Jan 8, 1997 at the U.S. Supreme Court
While arguments for and against legalizing assisted suicide were heard inside the Court, activists on both sides of the issue protested outside. Not Dead Yet protesters came from across the nation.
Greg Dugan of Washington, D. C. leads protesters:
"We're going to make some noise," Not Dead Yet's Diane Coleman told reporters. Not Dead Yet members could be seen on most national TV news programs that evening.
Above: Diane Coleman speaks while Cassie James looks on.
Whether reporters understood NDY's points is another matter. Though photos of these protesters filled TV screens, reporters turned to ethicists and others for commentary.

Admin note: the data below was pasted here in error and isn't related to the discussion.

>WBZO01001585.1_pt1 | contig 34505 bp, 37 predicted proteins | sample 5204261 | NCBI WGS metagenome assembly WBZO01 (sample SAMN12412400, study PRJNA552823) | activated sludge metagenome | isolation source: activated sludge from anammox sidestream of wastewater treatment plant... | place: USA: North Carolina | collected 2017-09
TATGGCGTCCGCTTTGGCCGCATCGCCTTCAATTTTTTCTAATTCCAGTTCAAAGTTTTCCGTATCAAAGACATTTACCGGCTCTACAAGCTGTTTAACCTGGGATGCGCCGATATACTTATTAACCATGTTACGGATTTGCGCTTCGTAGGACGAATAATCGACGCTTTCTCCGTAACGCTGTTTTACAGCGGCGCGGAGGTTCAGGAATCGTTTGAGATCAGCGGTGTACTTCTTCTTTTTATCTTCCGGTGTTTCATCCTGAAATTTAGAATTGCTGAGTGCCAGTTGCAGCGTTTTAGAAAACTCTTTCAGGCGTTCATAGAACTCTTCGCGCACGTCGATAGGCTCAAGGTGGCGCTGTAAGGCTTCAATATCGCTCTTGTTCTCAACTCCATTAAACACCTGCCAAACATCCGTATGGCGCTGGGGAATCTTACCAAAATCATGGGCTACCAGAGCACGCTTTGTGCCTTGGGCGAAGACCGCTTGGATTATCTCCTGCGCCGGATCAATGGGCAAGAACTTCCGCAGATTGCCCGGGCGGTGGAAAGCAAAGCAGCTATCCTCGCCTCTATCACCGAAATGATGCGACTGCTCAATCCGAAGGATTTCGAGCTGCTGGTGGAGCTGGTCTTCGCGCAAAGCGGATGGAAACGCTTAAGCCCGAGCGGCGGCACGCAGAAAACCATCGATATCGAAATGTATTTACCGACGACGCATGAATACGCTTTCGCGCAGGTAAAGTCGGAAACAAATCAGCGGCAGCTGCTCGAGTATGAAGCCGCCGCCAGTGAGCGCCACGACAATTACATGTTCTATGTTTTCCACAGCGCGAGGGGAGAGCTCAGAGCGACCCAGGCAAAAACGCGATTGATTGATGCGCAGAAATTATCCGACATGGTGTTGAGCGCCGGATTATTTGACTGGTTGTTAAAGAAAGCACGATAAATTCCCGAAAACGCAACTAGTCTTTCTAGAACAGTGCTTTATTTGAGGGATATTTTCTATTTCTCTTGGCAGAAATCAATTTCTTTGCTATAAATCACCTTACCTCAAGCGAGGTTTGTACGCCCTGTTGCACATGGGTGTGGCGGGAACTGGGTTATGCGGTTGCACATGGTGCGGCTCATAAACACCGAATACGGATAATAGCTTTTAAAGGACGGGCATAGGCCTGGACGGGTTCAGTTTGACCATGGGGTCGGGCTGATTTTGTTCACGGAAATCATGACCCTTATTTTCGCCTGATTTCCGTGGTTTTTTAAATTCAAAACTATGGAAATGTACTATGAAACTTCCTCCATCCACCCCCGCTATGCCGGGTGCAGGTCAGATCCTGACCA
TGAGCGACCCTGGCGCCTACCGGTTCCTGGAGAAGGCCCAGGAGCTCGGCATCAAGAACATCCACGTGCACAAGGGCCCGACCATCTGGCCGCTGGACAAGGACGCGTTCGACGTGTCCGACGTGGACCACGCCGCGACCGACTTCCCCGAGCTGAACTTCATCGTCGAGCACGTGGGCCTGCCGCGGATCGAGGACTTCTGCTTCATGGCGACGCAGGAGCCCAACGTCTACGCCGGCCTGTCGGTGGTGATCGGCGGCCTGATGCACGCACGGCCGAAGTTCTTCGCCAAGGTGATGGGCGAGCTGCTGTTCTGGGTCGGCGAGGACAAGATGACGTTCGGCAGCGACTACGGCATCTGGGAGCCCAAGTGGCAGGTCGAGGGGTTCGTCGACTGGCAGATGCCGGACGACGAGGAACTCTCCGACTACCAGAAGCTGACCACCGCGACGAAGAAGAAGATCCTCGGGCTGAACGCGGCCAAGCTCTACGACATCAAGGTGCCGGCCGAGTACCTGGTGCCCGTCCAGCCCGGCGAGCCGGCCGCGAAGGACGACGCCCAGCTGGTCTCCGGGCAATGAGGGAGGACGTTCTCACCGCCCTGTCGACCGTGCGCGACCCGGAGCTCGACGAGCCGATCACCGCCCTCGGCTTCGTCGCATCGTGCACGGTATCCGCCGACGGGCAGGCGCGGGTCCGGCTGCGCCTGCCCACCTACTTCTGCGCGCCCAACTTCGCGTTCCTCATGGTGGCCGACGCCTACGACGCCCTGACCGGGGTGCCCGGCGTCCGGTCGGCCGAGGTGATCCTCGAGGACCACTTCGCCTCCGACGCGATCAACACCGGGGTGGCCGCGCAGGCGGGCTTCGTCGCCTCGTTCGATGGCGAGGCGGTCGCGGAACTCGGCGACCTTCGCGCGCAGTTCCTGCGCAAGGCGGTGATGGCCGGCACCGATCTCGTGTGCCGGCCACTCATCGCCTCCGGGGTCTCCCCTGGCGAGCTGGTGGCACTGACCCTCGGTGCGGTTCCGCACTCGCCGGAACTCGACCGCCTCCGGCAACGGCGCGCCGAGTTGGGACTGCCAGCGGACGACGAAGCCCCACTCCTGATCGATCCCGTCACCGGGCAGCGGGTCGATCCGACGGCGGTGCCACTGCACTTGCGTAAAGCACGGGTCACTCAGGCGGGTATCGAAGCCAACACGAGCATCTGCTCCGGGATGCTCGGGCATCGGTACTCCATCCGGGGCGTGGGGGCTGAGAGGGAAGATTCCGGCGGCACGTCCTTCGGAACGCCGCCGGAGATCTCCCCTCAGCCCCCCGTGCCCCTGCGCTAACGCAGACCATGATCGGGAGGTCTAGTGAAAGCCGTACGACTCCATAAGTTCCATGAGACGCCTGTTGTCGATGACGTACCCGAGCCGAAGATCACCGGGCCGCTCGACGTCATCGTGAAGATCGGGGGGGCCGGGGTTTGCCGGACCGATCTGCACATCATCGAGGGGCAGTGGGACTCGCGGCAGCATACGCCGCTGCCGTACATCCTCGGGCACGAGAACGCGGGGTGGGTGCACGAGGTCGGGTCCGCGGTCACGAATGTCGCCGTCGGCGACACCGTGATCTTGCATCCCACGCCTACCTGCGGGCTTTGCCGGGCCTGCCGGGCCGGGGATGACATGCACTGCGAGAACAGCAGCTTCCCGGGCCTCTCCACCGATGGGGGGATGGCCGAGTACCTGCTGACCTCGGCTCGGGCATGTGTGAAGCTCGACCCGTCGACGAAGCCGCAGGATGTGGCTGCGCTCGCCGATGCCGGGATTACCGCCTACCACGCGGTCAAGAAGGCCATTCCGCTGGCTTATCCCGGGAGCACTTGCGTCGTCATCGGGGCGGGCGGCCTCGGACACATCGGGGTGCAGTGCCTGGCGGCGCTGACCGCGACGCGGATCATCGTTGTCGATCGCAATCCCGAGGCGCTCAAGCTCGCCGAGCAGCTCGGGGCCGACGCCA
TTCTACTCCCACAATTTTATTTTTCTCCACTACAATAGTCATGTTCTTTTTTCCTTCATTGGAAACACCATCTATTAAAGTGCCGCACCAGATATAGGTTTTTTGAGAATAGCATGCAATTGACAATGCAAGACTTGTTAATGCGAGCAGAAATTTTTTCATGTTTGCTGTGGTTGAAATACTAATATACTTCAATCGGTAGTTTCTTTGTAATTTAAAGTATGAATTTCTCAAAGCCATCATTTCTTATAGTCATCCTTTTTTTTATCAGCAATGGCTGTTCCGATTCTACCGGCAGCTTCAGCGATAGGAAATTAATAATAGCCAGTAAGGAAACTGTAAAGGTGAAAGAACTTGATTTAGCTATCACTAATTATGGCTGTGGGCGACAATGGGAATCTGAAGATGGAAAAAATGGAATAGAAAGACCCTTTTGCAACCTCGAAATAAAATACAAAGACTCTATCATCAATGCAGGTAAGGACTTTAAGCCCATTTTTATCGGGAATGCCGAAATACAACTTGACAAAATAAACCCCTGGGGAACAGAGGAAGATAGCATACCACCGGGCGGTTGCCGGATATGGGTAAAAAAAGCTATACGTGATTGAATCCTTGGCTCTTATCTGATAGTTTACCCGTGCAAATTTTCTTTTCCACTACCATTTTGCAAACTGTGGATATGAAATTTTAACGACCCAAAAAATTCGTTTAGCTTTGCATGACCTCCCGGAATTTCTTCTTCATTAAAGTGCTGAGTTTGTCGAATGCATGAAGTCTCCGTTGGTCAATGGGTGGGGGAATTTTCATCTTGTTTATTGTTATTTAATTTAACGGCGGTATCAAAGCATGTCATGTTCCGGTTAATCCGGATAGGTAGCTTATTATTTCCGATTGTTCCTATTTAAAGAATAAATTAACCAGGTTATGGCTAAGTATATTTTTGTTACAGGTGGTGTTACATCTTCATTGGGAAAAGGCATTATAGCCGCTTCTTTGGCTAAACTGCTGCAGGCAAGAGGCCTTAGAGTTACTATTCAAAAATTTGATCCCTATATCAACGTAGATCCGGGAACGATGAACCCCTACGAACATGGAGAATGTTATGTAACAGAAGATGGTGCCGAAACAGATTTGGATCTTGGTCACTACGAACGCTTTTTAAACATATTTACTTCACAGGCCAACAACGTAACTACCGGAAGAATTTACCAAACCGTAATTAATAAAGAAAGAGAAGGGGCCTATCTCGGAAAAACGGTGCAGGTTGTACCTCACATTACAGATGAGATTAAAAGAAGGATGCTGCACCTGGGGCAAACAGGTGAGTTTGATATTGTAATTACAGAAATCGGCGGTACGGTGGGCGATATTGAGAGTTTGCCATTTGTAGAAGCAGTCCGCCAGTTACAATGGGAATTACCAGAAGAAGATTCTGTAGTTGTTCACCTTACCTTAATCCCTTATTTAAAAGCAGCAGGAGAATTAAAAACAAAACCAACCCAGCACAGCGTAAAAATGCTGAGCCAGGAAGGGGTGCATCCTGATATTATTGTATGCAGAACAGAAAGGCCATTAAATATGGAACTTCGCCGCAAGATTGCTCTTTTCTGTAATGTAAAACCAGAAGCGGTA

Right: Celestine Willis of the National MS Society, Chicago.
Not all disabled people agree with Not Dead Yet. Many people with severe disabilities, from Elizabeth Bouvia in the early 1980s on, believe they should have a right to assistance in ending their lives if "things become too unbearable." And some disability rights groups support this.
Right: Andrew Batavia of Florida supports assisted suicide. Here he watches protesters.
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